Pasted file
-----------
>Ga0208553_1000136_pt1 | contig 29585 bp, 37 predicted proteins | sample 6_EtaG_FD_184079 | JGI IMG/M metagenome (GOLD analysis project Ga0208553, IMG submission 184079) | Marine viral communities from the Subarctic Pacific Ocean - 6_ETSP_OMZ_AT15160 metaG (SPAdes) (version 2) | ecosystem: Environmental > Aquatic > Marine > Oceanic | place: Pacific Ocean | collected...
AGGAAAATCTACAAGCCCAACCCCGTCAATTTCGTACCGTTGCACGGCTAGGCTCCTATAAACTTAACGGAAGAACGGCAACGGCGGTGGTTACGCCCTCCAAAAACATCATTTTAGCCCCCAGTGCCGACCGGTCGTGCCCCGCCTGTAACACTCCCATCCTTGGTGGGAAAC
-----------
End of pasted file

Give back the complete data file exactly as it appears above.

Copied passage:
>Ga0208553_1000136_pt1 | contig 29585 bp, 37 predicted proteins | sample 6_EtaG_FD_184079 | JGI IMG/M metagenome (GOLD analysis project Ga0208553, IMG submission 184079) | Marine viral communities from the Subarctic Pacific Ocean - 6_ETSP_OMZ_AT15160 metaG (SPAdes) (version 2) | ecosystem: Environmental > Aquatic > Marine > Oceanic | place: Pacific Ocean | collected...
AGGAAAATCTACAAGCCCAACCCCGTCAATTTCGTACCGTTGCACGGCTAGGCTCCTATAAACTTAACGGAAGAACGGCAACGGCGGTGGTTACGCCCTCCAAAAACATCATTTTAGCCCCCAGTGCCGACCGGTCGTGCCCCGCCTGTAACACTCCCATCCTTGGTGGGAAAC